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TVO: The Agenda with Steve Paikin

Tuesday, June 5, 2018 @ 01:06 PM

Kathleen Wynne’s Ontario
The Agenda: June 4, 2018



The Ontario Liberal Party has been in power at Queen’s Park for 15 years and Kathleen Wynne has been the premier for last 5, until now. Over the weekend, just days before the election, Wynne gave a concession speech and encouraged voters to elect either a PC or NDP minority government. The Agenda welcomes Kathleen Wynne to discuss that decision and why voters should still consider the Liberal platform.

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Premier Wynne Admits Defeat
The Agenda: June 4, 2018



This weekend, Liberal leader Kathleen Wynne, stepping ahead of her abysmal poll numbers, admitted defeat in Ontario’s 42nd general election. Wynne said that she would not be leading the province once the votes were tallied, but that party supporters should remain steadfast to prevent a PC or NDP majority government.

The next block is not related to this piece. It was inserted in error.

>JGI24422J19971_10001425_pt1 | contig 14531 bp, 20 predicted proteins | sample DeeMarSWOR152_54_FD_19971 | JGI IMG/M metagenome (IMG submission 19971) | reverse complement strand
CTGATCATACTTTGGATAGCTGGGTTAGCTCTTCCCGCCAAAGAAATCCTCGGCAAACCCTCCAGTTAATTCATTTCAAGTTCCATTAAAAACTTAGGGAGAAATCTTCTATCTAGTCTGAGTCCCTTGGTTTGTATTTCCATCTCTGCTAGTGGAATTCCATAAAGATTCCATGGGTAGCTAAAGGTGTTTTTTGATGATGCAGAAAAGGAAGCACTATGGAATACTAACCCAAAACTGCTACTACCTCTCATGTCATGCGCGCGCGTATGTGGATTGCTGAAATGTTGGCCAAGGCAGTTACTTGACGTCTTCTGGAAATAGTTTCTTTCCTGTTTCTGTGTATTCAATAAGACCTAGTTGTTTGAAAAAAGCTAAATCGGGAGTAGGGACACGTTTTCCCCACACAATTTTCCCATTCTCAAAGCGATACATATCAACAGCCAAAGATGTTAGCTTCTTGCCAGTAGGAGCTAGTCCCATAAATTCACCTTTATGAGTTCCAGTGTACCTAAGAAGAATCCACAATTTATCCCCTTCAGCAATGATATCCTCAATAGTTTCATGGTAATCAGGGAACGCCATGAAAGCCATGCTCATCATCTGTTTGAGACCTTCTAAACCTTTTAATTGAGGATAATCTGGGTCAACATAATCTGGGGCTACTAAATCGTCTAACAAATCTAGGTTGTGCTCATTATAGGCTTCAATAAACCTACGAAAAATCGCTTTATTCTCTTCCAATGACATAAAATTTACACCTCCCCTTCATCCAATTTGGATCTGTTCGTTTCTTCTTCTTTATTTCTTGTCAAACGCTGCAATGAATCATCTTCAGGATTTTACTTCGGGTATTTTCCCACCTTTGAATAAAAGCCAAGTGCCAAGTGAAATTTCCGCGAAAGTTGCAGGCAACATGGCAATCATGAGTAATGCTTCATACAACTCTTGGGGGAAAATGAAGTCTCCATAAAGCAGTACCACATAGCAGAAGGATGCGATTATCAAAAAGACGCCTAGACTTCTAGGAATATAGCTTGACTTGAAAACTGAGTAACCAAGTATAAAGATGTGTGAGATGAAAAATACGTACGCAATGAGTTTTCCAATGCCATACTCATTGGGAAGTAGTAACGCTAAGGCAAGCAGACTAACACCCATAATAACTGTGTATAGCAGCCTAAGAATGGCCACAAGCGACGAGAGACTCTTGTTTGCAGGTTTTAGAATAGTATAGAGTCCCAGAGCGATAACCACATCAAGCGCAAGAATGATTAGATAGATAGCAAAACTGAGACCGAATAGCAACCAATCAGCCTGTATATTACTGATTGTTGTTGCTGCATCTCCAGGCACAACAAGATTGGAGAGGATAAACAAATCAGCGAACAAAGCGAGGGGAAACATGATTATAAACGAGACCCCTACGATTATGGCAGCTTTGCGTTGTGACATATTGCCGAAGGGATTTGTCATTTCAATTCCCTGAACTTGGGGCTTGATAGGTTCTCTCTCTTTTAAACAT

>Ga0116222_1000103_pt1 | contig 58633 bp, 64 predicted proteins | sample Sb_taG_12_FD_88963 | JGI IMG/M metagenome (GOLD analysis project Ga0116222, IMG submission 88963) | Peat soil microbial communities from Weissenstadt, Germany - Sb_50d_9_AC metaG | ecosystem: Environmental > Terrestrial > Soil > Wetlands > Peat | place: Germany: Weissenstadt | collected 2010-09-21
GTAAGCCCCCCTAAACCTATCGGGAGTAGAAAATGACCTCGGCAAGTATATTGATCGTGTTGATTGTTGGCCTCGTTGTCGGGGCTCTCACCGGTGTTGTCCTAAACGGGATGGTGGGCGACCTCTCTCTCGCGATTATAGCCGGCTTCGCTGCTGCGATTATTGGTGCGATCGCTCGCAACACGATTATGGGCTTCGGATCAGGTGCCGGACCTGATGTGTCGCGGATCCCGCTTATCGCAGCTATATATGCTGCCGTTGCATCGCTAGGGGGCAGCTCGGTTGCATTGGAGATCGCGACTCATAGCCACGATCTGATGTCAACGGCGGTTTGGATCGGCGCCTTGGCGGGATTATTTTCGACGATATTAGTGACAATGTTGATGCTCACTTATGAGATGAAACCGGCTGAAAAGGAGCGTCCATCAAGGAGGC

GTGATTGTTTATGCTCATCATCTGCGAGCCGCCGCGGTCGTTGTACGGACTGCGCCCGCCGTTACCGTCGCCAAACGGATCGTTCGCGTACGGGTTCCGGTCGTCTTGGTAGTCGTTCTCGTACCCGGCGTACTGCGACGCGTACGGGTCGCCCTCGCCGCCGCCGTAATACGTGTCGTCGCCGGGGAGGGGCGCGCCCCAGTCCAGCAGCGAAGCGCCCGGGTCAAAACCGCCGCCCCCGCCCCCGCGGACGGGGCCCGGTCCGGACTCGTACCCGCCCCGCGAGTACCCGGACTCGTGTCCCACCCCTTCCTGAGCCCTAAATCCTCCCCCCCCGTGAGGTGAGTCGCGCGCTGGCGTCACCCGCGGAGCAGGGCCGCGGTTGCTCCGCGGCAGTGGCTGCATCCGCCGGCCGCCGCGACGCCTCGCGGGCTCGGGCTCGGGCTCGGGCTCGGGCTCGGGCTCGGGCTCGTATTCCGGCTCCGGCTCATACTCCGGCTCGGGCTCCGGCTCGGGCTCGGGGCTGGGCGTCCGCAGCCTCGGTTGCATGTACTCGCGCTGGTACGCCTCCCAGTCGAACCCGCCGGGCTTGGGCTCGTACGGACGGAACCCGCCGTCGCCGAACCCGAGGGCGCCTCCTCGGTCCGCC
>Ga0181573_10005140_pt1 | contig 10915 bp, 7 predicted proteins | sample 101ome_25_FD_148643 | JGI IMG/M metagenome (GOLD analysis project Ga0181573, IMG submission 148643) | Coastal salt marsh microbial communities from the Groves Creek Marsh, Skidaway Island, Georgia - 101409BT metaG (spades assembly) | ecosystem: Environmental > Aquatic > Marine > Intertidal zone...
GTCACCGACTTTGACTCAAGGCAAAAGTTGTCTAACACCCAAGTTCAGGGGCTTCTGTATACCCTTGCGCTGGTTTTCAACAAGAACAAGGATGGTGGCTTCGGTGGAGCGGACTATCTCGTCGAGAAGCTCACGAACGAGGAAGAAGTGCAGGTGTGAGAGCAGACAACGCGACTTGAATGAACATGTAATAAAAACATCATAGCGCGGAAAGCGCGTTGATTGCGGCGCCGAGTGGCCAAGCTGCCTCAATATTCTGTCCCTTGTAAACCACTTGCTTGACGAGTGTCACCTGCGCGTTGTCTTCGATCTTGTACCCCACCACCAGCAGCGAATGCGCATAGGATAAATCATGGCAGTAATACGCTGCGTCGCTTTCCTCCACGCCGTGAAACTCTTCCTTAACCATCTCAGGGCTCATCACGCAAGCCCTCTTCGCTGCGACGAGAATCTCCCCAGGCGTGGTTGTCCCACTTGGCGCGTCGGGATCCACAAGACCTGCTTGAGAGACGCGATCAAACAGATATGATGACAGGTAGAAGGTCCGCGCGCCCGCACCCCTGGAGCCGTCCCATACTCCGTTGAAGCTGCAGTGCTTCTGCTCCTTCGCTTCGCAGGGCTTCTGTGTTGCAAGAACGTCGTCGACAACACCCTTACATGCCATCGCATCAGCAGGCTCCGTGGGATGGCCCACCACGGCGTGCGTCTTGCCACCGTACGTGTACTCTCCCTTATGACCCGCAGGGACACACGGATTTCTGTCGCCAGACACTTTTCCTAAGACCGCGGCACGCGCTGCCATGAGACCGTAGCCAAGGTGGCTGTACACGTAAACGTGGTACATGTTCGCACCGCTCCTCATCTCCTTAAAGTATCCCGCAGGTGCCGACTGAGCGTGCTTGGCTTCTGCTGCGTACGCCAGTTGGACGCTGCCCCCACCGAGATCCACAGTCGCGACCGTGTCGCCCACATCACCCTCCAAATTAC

The Agenda gathers a panel to discuss what this surprise announcement means for an election only days away and the future of the Ontario Liberal Party.

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Political analyst Marc Kealey says the Liberals
will do better next week than anyone thinks

 

 
source: CP24 News
(click to open video in new window)
 

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CP24: Emotions drive vote

Saturday, April 21, 2018 @ 03:04 PM

Political analyst Marc Kealey says research suggests people already know who they want to vote for based on their emotions


 
source: CP24 News
(click to open video in new window)
 

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Expanding Canadian Healthcare in the USA: A New Frontier for Arizona

The Co-Chairs of the Canada-Surprise, Arizona Cross-Border Healthcare Task Force hosted a panel presentation and discussion on the topic of Expanding Canadian Healthcare in the USA: A New Frontier in Arizona


By Casey Kuhn
Senior Field Correspondent
91.5 KJZZ